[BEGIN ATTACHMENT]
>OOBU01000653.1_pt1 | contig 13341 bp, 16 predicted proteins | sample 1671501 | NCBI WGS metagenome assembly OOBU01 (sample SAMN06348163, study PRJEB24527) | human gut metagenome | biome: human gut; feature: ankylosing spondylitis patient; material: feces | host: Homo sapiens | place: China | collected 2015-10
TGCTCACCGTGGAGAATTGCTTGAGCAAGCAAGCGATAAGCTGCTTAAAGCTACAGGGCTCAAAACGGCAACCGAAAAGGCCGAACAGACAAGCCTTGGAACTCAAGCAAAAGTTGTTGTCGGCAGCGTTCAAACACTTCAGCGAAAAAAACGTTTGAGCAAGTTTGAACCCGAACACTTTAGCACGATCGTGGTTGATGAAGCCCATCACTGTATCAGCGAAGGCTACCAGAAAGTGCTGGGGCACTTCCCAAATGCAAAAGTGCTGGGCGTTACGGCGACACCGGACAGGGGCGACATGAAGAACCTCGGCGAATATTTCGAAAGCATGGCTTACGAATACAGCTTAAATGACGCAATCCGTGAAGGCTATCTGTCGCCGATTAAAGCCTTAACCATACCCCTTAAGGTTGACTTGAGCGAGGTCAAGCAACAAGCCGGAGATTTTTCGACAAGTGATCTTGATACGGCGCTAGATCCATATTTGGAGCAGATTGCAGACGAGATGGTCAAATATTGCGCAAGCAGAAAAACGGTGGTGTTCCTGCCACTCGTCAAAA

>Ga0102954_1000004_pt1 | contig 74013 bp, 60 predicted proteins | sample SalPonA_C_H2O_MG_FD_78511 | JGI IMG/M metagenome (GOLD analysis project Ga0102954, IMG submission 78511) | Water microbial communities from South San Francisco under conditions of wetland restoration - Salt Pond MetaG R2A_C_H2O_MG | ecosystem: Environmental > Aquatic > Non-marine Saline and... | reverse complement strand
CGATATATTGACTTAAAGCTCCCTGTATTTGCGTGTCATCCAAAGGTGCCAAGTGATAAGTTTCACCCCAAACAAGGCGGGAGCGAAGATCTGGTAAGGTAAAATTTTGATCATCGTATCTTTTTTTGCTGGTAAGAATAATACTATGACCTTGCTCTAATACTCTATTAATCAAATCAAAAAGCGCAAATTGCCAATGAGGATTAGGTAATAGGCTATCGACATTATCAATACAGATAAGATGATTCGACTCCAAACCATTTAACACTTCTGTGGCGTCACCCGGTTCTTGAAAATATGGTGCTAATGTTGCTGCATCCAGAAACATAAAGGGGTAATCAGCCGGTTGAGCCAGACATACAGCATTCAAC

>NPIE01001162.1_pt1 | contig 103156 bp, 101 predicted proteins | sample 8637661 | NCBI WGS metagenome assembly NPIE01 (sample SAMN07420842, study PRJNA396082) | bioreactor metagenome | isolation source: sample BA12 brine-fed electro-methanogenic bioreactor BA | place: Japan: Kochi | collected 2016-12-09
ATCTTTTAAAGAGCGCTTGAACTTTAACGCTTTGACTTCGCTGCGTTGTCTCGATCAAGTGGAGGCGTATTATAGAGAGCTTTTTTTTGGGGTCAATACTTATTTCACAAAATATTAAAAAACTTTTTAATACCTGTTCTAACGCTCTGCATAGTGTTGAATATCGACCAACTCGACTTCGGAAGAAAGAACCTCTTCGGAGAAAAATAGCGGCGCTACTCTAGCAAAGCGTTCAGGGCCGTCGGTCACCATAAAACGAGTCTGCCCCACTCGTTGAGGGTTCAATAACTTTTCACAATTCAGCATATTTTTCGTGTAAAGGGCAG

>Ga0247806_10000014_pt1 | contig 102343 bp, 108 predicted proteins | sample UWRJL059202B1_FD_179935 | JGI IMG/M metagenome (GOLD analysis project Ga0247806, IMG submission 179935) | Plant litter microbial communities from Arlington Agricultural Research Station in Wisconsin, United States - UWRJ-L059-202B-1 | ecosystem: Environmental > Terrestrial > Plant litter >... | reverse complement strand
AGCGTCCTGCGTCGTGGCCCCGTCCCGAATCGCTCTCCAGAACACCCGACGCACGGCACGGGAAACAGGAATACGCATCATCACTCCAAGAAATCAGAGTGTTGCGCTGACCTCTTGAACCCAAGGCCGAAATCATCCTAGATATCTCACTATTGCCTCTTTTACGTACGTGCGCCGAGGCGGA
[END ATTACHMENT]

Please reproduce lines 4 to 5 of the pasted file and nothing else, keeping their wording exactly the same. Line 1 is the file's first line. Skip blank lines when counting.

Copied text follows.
CGATATATTGACTTAAAGCTCCCTGTATTTGCGTGTCATCCAAAGGTGCCAAGTGATAAGTTTCACCCCAAACAAGGCGGGAGCGAAGATCTGGTAAGGTAAAATTTTGATCATCGTATCTTTTTTTGCTGGTAAGAATAATACTATGACCTTGCTCTAATACTCTATTAATCAAATCAAAAAGCGCAAATTGCCAATGAGGATTAGGTAATAGGCTATCGACATTATCAATACAGATAAGATGATTCGACTCCAAACCATTTAACACTTCTGTGGCGTCACCCGGTTCTTGAAAATATGGTGCTAATGTTGCTGCATCCAGAAACATAAAGGGGTAATCAGCCGGTTGAGCCAGACATACAGCATTCAAC

>NPIE01001162.1_pt1 | contig 103156 bp, 101 predicted proteins | sample 8637661 | NCBI WGS metagenome assembly NPIE01 (sample SAMN07420842, study PRJNA396082) | bioreactor metagenome | isolation source: sample BA12 brine-fed electro-methanogenic bioreactor BA | place: Japan: Kochi | collected 2016-12-09